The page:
I Remember my long time friend Dr. John Peters, M.D. who traveled to a better place on 19 June 2021 in Battle Mountain, Nevada. By Robert K Brown with Vann Spencer
I first met Doctor John, or “J.P. in Peru in May l970, during recovery efforts from a massive earthquake in Peru that killed thousands. J.P. was part of a voluntary pararescue team headed up by a well-known Soldier –of –Fortune and friend of mine, former Marine Jerry Patrick Hemming. Hemming recruited me to organize an additional team of 12 volunteers to aid the recovery efforts.
Doctor John recalls,” I was delivering a baby in Montrose, Colorado at 2 a.m.. The phone rang and a man named Jerry Hemming said the Peruvian government was requesting medical personnel with high altitude jump experience and he heard I qualified. He said it was high risk, no pay, but the coffee was great. I asked, “When do I leave?” That was typical of the good doctor.
During our recovery operations, Doc set some type of record, through no fault of his own, by catching a big thermal which kept him airborne for 12 ½ minutes when executing an incredibly hazardous jump to bring medical supplies to an isolated Indian village high in the Cordilla Blanca mountain range. For his efforts, he received a medal, “The Order of Hipolito Unanue” and Peruvian Commando Jump Wings from the Peruvian government.
That adventure lead to a long-time friendship with Doc Peters, which included his extensive involvement in SOF’s volunteer medical operations in many of the hot spots of the world to include Afghanistan, El Salvador, Guatemala, Laos, Burma, the Dominican Republic, etc.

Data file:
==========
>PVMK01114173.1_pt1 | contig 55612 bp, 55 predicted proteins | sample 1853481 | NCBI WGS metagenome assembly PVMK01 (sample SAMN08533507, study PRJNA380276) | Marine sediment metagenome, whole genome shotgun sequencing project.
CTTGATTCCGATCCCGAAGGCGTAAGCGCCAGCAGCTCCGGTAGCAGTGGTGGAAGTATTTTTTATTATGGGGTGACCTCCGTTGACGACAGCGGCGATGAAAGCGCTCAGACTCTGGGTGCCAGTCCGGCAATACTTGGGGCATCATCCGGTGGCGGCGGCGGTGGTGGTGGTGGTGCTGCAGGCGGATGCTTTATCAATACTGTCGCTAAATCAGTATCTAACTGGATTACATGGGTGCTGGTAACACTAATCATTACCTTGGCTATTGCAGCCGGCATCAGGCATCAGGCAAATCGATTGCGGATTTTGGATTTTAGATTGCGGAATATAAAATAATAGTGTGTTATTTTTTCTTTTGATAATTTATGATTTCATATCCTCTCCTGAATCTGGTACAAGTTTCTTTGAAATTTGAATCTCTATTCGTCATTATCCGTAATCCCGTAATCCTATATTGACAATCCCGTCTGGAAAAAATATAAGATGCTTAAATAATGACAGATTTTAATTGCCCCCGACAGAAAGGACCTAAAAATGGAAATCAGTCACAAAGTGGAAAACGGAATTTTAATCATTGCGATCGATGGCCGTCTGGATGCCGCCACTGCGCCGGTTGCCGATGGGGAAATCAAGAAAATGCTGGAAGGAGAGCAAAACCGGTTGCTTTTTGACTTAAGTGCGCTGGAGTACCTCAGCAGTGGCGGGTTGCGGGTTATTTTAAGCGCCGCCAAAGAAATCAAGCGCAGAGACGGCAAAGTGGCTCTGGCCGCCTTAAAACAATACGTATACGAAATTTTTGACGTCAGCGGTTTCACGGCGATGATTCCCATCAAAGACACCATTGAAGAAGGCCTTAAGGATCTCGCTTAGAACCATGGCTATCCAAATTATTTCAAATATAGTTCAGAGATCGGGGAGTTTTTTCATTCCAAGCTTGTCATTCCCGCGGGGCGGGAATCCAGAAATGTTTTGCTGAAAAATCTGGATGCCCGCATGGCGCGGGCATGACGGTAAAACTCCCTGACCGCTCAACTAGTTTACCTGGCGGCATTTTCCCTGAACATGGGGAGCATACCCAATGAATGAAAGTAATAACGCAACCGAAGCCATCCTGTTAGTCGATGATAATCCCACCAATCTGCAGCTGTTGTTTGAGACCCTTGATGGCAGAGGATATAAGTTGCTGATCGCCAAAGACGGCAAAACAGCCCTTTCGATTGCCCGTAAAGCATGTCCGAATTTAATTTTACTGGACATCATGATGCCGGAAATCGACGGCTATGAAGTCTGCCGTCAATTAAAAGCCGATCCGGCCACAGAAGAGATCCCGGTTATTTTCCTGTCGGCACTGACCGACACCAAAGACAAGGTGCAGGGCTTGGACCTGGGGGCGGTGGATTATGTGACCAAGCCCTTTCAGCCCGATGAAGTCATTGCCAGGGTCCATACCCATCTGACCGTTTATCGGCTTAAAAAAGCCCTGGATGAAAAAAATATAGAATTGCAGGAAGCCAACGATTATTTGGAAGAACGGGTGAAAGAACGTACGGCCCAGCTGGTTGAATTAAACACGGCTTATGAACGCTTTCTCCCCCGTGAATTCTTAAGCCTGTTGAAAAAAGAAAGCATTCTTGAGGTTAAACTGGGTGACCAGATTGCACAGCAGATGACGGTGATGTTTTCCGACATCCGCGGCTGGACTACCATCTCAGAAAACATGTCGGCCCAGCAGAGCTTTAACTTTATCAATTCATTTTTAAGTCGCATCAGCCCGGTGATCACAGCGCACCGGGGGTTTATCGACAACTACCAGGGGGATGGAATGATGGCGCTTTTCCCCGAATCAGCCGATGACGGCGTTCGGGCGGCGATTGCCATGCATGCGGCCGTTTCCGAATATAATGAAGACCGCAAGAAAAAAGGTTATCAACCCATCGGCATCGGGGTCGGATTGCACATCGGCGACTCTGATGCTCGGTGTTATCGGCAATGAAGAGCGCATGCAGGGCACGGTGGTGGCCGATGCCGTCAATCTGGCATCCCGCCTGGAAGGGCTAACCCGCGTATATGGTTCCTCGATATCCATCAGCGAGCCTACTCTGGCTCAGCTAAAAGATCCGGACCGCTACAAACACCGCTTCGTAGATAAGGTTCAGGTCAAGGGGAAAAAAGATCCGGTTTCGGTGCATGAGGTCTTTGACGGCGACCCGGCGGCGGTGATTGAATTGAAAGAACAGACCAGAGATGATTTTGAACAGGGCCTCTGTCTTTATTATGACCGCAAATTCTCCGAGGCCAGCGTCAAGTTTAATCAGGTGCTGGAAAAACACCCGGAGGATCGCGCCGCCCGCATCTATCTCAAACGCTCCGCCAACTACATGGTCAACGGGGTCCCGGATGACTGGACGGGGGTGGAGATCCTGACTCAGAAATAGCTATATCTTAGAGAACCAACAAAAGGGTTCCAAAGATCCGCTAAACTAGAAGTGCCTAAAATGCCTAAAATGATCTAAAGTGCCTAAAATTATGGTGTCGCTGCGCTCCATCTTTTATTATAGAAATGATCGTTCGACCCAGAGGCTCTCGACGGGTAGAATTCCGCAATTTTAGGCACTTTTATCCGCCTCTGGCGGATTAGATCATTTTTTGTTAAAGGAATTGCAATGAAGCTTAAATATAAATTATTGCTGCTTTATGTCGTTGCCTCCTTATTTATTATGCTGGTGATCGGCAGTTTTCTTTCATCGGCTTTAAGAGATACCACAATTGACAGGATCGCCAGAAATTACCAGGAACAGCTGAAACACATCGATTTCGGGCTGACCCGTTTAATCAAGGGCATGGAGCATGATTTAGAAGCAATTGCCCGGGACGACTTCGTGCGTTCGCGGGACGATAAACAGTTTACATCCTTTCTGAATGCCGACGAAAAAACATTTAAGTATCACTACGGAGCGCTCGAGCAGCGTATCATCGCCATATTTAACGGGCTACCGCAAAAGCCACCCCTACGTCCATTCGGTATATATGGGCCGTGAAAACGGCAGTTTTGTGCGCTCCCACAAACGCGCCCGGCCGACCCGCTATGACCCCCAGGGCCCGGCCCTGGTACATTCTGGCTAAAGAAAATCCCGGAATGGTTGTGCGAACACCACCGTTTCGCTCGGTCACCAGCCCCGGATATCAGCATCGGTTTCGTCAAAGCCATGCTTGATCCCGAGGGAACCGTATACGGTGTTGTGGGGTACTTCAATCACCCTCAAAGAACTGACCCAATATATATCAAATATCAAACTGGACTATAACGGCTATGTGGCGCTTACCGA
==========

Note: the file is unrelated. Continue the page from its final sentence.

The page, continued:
He wrote of his medical adventures in the early issues of SOF, was SOF Editor for Para-medical Operations and Director of SOF-sponsored Refugee Relief International.
“John Peters, MD, was a volunteer for Refugee Relief International, Inc. Enduring austere conditions and often under the threat of hostile fire on the Thai-Burma border, Dr. Peters applied his surgical acumen to cases of combat wounded and land mine victims close to the fighting. He saved lives and provided humanitarian assistance in environments where others could or would not go, He provided healing and hope. His legacy lives on in the scores of refugees that he saved and treated. He will be missed,” John E. Padgett, PA-C Emeritus, PhD said.
In an interview with the Nevada News Group, 17 July 2019, when asked if there was any movie interest in his adventurous life, He said three different movie companies were interested but nothing was consummated. “All if them insisted on full control of the scripts which included making Bob Brown an antagonist. He’s always been a good friend and I’m not going to do that. So, I refused to sign a contract.”
After practicing medicine in Norwood, Colorado and Sundance, Wyoming, Doc ended up a family medicine specialist in Battle Mountain Nevada. He retired in July 2019. He was exceptionally well-thought of in the community as evidenced by the fact that the Lander Count y Hospital District Board of Trustees named a new community health building “Th John Peters Health Services Center.”
He was also well-thought of by personnel that went on numerous overseas operations with him.
“He saved my ass in Pakistan when I had cerebral malaria when my temperature was 107, John Donovan, who joined SOF adventures frequently,” said. So many adventures and tales to tell Donavan said, “but the best story is when we jumped in Guatemala. On the 3rd jump, Doc’s helmet spun around and cut his head and hurt his back. He was sitting in jeep. I walked up and said in my vast medical opinion that it didn’t look bad and slapped him on the back. He said to me, ‘It’s not my fucking head. It’s my back you dumb bastard.’ He was not happy.”